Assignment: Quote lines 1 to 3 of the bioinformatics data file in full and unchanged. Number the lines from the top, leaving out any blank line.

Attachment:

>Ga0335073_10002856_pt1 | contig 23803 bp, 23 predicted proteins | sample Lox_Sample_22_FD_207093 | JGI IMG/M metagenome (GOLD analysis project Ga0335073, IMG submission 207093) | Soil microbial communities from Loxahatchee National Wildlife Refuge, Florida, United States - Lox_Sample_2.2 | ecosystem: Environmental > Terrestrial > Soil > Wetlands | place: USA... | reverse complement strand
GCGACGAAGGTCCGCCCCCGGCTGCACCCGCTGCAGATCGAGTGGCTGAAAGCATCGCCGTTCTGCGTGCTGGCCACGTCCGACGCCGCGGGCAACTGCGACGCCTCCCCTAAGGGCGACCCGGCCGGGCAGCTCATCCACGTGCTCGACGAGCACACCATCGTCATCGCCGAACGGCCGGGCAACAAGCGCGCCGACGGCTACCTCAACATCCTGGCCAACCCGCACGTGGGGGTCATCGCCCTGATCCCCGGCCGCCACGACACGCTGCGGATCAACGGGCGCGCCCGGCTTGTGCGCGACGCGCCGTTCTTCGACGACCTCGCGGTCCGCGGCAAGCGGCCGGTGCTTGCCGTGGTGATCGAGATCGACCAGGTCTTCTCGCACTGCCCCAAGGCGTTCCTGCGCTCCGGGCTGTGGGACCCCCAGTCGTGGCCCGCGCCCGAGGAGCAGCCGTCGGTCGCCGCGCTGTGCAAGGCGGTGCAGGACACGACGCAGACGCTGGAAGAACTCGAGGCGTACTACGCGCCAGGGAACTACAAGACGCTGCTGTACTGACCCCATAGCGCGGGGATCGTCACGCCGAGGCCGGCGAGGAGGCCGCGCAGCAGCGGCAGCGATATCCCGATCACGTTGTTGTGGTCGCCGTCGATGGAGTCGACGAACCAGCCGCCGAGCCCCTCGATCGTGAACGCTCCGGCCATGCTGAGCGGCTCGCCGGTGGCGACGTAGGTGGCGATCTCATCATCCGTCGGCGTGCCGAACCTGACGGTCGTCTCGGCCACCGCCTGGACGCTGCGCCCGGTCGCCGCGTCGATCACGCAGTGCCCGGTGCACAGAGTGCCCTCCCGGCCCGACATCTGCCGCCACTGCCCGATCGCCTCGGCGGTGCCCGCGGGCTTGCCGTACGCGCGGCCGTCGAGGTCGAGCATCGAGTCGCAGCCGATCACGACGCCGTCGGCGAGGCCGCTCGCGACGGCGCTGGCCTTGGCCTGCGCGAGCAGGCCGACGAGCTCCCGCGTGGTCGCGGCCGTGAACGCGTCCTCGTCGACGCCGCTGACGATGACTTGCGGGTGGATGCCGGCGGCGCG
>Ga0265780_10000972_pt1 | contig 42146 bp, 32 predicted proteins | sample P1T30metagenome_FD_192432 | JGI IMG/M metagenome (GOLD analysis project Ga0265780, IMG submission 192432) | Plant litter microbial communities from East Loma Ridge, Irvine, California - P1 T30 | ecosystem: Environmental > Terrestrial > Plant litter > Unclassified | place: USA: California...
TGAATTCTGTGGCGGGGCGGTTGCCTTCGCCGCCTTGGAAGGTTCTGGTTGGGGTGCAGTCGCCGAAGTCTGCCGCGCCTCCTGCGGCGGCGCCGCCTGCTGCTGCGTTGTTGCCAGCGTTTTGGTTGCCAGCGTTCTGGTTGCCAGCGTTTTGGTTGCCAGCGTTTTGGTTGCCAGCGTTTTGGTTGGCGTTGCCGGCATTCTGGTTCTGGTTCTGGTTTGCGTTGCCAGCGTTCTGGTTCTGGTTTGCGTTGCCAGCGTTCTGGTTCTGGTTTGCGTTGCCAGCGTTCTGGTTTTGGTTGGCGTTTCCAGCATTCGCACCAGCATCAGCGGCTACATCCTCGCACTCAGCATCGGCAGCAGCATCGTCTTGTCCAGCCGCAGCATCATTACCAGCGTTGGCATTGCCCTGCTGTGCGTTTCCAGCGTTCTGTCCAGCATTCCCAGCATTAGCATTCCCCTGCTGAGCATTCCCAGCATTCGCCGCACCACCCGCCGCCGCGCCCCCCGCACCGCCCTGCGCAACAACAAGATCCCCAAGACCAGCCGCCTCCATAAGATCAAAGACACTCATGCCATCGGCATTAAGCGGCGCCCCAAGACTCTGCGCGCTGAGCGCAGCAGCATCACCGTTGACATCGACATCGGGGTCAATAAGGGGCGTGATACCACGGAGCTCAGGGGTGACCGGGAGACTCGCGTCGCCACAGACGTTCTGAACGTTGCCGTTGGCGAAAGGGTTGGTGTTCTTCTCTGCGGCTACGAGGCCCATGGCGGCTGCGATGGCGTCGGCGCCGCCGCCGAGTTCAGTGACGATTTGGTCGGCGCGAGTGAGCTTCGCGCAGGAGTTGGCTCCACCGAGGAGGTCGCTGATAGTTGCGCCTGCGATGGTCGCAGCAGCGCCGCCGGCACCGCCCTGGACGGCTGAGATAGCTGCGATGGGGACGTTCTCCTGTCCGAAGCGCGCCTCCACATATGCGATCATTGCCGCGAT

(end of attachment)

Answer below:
>Ga0335073_10002856_pt1 | contig 23803 bp, 23 predicted proteins | sample Lox_Sample_22_FD_207093 | JGI IMG/M metagenome (GOLD analysis project Ga0335073, IMG submission 207093) | Soil microbial communities from Loxahatchee National Wildlife Refuge, Florida, United States - Lox_Sample_2.2 | ecosystem: Environmental > Terrestrial > Soil > Wetlands | place: USA... | reverse complement strand
GCGACGAAGGTCCGCCCCCGGCTGCACCCGCTGCAGATCGAGTGGCTGAAAGCATCGCCGTTCTGCGTGCTGGCCACGTCCGACGCCGCGGGCAACTGCGACGCCTCCCCTAAGGGCGACCCGGCCGGGCAGCTCATCCACGTGCTCGACGAGCACACCATCGTCATCGCCGAACGGCCGGGCAACAAGCGCGCCGACGGCTACCTCAACATCCTGGCCAACCCGCACGTGGGGGTCATCGCCCTGATCCCCGGCCGCCACGACACGCTGCGGATCAACGGGCGCGCCCGGCTTGTGCGCGACGCGCCGTTCTTCGACGACCTCGCGGTCCGCGGCAAGCGGCCGGTGCTTGCCGTGGTGATCGAGATCGACCAGGTCTTCTCGCACTGCCCCAAGGCGTTCCTGCGCTCCGGGCTGTGGGACCCCCAGTCGTGGCCCGCGCCCGAGGAGCAGCCGTCGGTCGCCGCGCTGTGCAAGGCGGTGCAGGACACGACGCAGACGCTGGAAGAACTCGAGGCGTACTACGCGCCAGGGAACTACAAGACGCTGCTGTACTGACCCCATAGCGCGGGGATCGTCACGCCGAGGCCGGCGAGGAGGCCGCGCAGCAGCGGCAGCGATATCCCGATCACGTTGTTGTGGTCGCCGTCGATGGAGTCGACGAACCAGCCGCCGAGCCCCTCGATCGTGAACGCTCCGGCCATGCTGAGCGGCTCGCCGGTGGCGACGTAGGTGGCGATCTCATCATCCGTCGGCGTGCCGAACCTGACGGTCGTCTCGGCCACCGCCTGGACGCTGCGCCCGGTCGCCGCGTCGATCACGCAGTGCCCGGTGCACAGAGTGCCCTCCCGGCCCGACATCTGCCGCCACTGCCCGATCGCCTCGGCGGTGCCCGCGGGCTTGCCGTACGCGCGGCCGTCGAGGTCGAGCATCGAGTCGCAGCCGATCACGACGCCGTCGGCGAGGCCGCTCGCGACGGCGCTGGCCTTGGCCTGCGCGAGCAGGCCGACGAGCTCCCGCGTGGTCGCGGCCGTGAACGCGTCCTCGTCGACGCCGCTGACGATGACTTGCGGGTGGATGCCGGCGGCGCG
>Ga0265780_10000972_pt1 | contig 42146 bp, 32 predicted proteins | sample P1T30metagenome_FD_192432 | JGI IMG/M metagenome (GOLD analysis project Ga0265780, IMG submission 192432) | Plant litter microbial communities from East Loma Ridge, Irvine, California - P1 T30 | ecosystem: Environmental > Terrestrial > Plant litter > Unclassified | place: USA: California...